Last week the Democratic National Committee adopted a resolution supporting the Black Lives Matter movement. But BLM did not return the support, and for good reason. (More)

“True change requires real struggle, and that struggle will be in the streets and led by the people, not by a political party.”

Last week in Minneapolis, the DNC passed a resolution that read in part:

The DNC joins with Americans across the country in affirming ‘Black lives matter’ and the ‘say her name’ efforts to make visible the pain of our fellow and sister Americans as they condemn extrajudicial killings of unarmed African American men, women and children.

On Sunday, the Black Lives Matter Network and 26 local chapters issued a statement in response:

A resolution signaling the Democratic National Committee’s endorsement that Black lives matter, in no way implies an endorsement of the DNC by the Black Lives Matter Network, nor was it done in consultation with us. We do not now, nor have we ever, endorsed or affiliated with the Democratic Party, or with any party. The Democratic Party, like the Republican and all political parties, have historically attempted to control or contain Black people’s efforts to liberate ourselves. True change requires real struggle, and that struggle will be in the streets and led by the people, not by a political party.

More specifically, the Black Lives Matter Network is clear that a resolution from the Democratic National Committee won’t bring the changes we seek. Resolutions without concrete change are just business as usual. Promises are not policies. We demand freedom for Black bodies, justice for Black lives, safety for Black communities, and rights for Black people. We demand action, not words, from those who purport to stand with us.

While the Black Lives Matter Network applauds political change towards making the world safer for Black life, our only endorsement goes to the protest movement we’ve built together with Black people nationwide – not the self-interested candidates, parties, or political machine seeking our vote.

While some Democrats will take that as a rebuke, it’s a thoughtful and fair response. Most progressive Democrats would say we support racial justice. But “racial justice” is a broad term. It’s easy to embrace in the abstract, and sometimes not so easy in the details.

Many white progressive Democrats support “racial justice” as an idea, but live in almost all-white neighborhoods, send our kids to almost all-white schools, and join almost all-white churches or civic groups. Many of us go a month or more without a single conversation with a person of color, beyond “How are you?” and “Have a nice day!” in a checkout line. We don’t reach out to communities of color when there’s a job opening where we work.

It doesn’t strike us as odd that everyone at the office or the neighborhood meeting or church service or our local Democratic Party meeting, and almost every character in our favorite TV shows and movies, is white. And if someone suggests policies to change any of that – to allow low-income housing vouchers in our neighborhood, to redraw our school district lines, to recruit people of color into our churches or civic groups or workplaces – we pause or even object. We’re not racist, we say and sincerely believe. We just like things the way they are.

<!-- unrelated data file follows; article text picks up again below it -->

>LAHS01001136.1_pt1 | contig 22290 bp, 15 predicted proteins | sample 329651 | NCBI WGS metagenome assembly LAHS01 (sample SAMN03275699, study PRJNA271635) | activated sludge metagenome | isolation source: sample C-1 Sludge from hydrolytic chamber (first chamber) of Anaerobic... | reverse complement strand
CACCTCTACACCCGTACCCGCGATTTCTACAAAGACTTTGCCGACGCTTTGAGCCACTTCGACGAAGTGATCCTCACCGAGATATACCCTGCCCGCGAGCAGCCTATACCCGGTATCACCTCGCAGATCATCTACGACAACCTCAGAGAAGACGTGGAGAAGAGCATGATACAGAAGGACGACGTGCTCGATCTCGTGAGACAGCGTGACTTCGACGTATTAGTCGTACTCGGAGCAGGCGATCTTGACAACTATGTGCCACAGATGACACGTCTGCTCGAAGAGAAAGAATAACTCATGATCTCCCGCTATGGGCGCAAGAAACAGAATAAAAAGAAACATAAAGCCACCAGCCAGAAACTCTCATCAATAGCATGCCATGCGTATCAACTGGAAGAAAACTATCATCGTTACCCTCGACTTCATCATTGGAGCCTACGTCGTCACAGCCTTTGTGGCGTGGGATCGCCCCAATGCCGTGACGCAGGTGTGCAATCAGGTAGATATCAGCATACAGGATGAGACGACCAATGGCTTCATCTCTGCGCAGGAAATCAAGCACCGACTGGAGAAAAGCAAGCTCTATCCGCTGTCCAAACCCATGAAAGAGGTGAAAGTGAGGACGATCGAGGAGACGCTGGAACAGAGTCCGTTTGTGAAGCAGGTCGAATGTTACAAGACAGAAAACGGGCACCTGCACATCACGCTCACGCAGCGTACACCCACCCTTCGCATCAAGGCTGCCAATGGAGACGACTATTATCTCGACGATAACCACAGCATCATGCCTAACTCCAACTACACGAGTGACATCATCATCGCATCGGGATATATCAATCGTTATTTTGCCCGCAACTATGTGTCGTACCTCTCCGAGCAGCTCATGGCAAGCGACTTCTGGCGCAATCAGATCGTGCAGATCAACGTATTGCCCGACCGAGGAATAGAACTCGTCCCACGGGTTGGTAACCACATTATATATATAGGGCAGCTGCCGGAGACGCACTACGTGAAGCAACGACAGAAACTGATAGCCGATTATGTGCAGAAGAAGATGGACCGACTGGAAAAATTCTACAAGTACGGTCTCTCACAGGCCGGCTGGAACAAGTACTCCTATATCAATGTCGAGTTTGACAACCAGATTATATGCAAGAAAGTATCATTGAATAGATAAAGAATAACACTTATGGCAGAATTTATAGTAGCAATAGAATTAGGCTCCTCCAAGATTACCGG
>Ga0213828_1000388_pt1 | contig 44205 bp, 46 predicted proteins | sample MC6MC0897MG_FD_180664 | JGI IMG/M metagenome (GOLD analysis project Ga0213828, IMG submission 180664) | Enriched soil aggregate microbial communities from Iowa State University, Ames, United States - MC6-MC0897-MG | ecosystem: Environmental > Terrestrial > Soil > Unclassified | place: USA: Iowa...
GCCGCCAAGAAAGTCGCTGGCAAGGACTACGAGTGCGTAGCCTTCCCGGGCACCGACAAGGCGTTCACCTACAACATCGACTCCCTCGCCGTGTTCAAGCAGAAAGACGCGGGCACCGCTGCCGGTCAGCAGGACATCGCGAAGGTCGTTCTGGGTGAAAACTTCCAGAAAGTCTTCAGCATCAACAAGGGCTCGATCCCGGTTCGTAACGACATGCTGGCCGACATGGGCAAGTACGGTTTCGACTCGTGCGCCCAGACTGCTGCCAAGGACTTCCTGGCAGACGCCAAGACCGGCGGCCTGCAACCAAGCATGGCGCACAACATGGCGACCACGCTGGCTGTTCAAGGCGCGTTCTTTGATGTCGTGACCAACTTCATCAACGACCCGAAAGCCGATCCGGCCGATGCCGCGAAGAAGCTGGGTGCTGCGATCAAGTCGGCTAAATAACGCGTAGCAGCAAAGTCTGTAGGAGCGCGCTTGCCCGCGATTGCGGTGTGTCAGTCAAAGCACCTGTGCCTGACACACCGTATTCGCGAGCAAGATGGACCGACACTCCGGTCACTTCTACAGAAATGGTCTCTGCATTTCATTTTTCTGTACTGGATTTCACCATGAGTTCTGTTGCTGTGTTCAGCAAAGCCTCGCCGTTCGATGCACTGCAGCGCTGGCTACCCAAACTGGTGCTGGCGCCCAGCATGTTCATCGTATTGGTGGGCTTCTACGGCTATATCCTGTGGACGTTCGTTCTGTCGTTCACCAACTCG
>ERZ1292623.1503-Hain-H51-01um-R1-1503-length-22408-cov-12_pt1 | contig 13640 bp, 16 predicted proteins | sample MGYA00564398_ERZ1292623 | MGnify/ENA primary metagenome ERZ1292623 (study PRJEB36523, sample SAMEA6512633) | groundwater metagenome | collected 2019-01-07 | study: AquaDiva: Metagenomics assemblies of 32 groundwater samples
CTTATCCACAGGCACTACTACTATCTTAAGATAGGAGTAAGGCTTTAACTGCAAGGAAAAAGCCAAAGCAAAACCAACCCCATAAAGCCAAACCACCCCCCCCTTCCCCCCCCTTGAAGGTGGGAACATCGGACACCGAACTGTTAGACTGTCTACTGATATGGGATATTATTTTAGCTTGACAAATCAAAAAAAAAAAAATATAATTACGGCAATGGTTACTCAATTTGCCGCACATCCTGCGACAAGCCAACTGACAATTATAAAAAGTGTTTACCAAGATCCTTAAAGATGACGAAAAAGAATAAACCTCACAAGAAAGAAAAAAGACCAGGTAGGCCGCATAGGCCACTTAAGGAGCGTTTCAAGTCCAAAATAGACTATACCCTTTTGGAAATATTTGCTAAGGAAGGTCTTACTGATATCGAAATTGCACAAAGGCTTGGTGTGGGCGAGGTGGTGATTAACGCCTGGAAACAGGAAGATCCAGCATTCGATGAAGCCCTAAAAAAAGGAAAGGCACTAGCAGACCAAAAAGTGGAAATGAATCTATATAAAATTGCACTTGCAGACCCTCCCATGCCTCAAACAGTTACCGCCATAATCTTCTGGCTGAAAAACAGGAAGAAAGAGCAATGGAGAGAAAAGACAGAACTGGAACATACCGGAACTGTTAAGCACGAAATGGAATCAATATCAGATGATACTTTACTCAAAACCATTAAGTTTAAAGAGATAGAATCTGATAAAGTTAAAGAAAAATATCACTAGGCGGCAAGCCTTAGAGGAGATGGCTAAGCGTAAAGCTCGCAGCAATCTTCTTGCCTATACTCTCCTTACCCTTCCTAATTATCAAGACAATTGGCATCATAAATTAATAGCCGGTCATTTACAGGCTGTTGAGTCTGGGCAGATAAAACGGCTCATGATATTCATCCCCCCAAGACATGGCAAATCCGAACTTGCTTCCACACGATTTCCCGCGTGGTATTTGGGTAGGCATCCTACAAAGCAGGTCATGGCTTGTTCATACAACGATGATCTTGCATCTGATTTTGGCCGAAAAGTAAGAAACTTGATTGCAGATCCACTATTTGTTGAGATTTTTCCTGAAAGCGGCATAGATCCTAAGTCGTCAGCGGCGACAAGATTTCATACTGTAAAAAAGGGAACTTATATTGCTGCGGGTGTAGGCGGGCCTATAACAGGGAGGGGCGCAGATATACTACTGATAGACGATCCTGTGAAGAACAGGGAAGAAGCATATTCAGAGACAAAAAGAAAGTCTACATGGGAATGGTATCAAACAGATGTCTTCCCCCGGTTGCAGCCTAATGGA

Of course we’re upset when police kill unarmed black men and women and children. Of course we support Black Lives Matter. We even learned why “Black Lives Matter” means something different than “All Lives Matter.” But we worry they will lose allies when they protest at our favorite candidate’s rally, or block traffic. We wish they would formulate a clear policy platform and offer it through the regular political process.

And if someone suggests that many of the problems between police and people of color begin when a white person – like our neighbors and friends and colleagues – calls 911 because they see a person of color walking down the street … we have to resist the impulse to object “Not all white people!”

Or we don’t resist the impulse.

The Black Lives Matter movement is about changing more than policy. Their leaders have seen the results of the 1960s civil rights movement. Yes, there were policy changes, yet neighborhoods and schools are more segregated now than they were in 1960. Yes, overt discrimination is illegal, but most people find jobs through social networks and most whites have almost all-white social networks. Yes, we elected a black President of the United States – twice – and his first news conference, about health care reform, was derailed by his not-really-controversial comment about cops who arrested a black professor for burglary … in his own home.

The Black Lives Matter movement is about changing culture. Specifically, it’s about changing white culture. That prospect makes even some progressive Democrats uncomfortable …

… and not all Democrats are progressive. All of the political leaders in Ferguson, Missouri were Democrats. They were white Democrats who established and defended (and some still defend) a corrupt system where the cops and courts conspired to fill the city coffers by arresting and fining people of color. A shakedown mob, acting under color of law … run by Democrats.

So yes, the Black Lives Matter response to the DNC’s resolution was entirely fair. We Democrats don’t “deserve” support from communities of color. It’s not enough that we are less blatantly white supremacist than the Republican base. To earn the support of communities of color, we must be actively working to change both official policy and white culture. This is truly a case where “If you’re not part of the solution, you’re part of the problem.”

And that’s what the Black Lives Matter response said.


Photo Credit: Otto Yamamoto (Flickr)


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